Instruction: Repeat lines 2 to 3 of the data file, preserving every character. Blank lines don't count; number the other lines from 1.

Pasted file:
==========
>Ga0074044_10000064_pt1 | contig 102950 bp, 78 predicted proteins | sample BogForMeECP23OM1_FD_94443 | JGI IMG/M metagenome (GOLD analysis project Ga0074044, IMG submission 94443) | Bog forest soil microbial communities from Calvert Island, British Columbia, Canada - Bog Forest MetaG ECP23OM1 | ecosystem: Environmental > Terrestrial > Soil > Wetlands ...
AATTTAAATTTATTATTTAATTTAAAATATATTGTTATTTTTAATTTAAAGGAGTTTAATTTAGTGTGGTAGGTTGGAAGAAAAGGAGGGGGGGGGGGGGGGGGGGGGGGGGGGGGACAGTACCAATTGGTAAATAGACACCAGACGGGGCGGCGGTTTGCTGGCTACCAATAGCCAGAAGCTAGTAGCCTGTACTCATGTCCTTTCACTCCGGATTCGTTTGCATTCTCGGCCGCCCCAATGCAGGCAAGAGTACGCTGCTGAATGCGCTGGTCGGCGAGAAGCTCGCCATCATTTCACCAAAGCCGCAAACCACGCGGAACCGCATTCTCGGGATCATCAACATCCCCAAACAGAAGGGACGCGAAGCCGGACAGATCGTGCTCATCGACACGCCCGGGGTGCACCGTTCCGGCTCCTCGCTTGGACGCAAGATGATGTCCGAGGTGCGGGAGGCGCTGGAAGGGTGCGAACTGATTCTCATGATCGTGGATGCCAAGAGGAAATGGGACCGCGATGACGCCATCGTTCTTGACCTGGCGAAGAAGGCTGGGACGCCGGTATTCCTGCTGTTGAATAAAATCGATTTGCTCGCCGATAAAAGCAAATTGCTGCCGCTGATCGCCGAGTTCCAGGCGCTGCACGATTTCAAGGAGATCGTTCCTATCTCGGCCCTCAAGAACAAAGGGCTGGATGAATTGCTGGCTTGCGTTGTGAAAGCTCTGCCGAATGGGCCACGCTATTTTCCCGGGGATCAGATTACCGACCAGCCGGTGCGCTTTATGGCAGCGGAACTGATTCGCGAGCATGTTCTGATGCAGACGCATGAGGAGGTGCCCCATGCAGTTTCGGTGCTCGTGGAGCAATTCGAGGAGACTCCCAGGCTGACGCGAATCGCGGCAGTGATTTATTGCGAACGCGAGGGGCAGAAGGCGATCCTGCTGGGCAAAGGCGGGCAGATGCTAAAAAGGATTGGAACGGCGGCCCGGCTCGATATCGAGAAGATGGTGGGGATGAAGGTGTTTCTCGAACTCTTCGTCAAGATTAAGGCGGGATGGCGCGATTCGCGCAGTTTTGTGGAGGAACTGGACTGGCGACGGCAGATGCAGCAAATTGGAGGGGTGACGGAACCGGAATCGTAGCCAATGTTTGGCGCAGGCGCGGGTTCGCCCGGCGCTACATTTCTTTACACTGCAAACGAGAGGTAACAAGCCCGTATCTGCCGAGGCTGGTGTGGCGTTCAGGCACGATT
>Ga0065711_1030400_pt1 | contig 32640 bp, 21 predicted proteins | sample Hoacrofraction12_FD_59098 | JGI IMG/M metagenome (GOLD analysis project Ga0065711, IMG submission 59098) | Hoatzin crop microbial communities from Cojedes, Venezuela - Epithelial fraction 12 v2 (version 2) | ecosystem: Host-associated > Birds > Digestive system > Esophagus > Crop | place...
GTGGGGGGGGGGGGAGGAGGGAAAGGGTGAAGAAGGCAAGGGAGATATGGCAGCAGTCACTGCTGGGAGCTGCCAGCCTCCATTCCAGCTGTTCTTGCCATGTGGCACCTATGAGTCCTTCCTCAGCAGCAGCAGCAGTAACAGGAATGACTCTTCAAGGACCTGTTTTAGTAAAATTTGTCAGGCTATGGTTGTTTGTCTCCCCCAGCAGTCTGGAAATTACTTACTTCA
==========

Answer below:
AATTTAAATTTATTATTTAATTTAAAATATATTGTTATTTTTAATTTAAAGGAGTTTAATTTAGTGTGGTAGGTTGGAAGAAAAGGAGGGGGGGGGGGGGGGGGGGGGGGGGGGGGACAGTACCAATTGGTAAATAGACACCAGACGGGGCGGCGGTTTGCTGGCTACCAATAGCCAGAAGCTAGTAGCCTGTACTCATGTCCTTTCACTCCGGATTCGTTTGCATTCTCGGCCGCCCCAATGCAGGCAAGAGTACGCTGCTGAATGCGCTGGTCGGCGAGAAGCTCGCCATCATTTCACCAAAGCCGCAAACCACGCGGAACCGCATTCTCGGGATCATCAACATCCCCAAACAGAAGGGACGCGAAGCCGGACAGATCGTGCTCATCGACACGCCCGGGGTGCACCGTTCCGGCTCCTCGCTTGGACGCAAGATGATGTCCGAGGTGCGGGAGGCGCTGGAAGGGTGCGAACTGATTCTCATGATCGTGGATGCCAAGAGGAAATGGGACCGCGATGACGCCATCGTTCTTGACCTGGCGAAGAAGGCTGGGACGCCGGTATTCCTGCTGTTGAATAAAATCGATTTGCTCGCCGATAAAAGCAAATTGCTGCCGCTGATCGCCGAGTTCCAGGCGCTGCACGATTTCAAGGAGATCGTTCCTATCTCGGCCCTCAAGAACAAAGGGCTGGATGAATTGCTGGCTTGCGTTGTGAAAGCTCTGCCGAATGGGCCACGCTATTTTCCCGGGGATCAGATTACCGACCAGCCGGTGCGCTTTATGGCAGCGGAACTGATTCGCGAGCATGTTCTGATGCAGACGCATGAGGAGGTGCCCCATGCAGTTTCGGTGCTCGTGGAGCAATTCGAGGAGACTCCCAGGCTGACGCGAATCGCGGCAGTGATTTATTGCGAACGCGAGGGGCAGAAGGCGATCCTGCTGGGCAAAGGCGGGCAGATGCTAAAAAGGATTGGAACGGCGGCCCGGCTCGATATCGAGAAGATGGTGGGGATGAAGGTGTTTCTCGAACTCTTCGTCAAGATTAAGGCGGGATGGCGCGATTCGCGCAGTTTTGTGGAGGAACTGGACTGGCGACGGCAGATGCAGCAAATTGGAGGGGTGACGGAACCGGAATCGTAGCCAATGTTTGGCGCAGGCGCGGGTTCGCCCGGCGCTACATTTCTTTACACTGCAAACGAGAGGTAACAAGCCCGTATCTGCCGAGGCTGGTGTGGCGTTCAGGCACGATT
>Ga0065711_1030400_pt1 | contig 32640 bp, 21 predicted proteins | sample Hoacrofraction12_FD_59098 | JGI IMG/M metagenome (GOLD analysis project Ga0065711, IMG submission 59098) | Hoatzin crop microbial communities from Cojedes, Venezuela - Epithelial fraction 12 v2 (version 2) | ecosystem: Host-associated > Birds > Digestive system > Esophagus > Crop | place...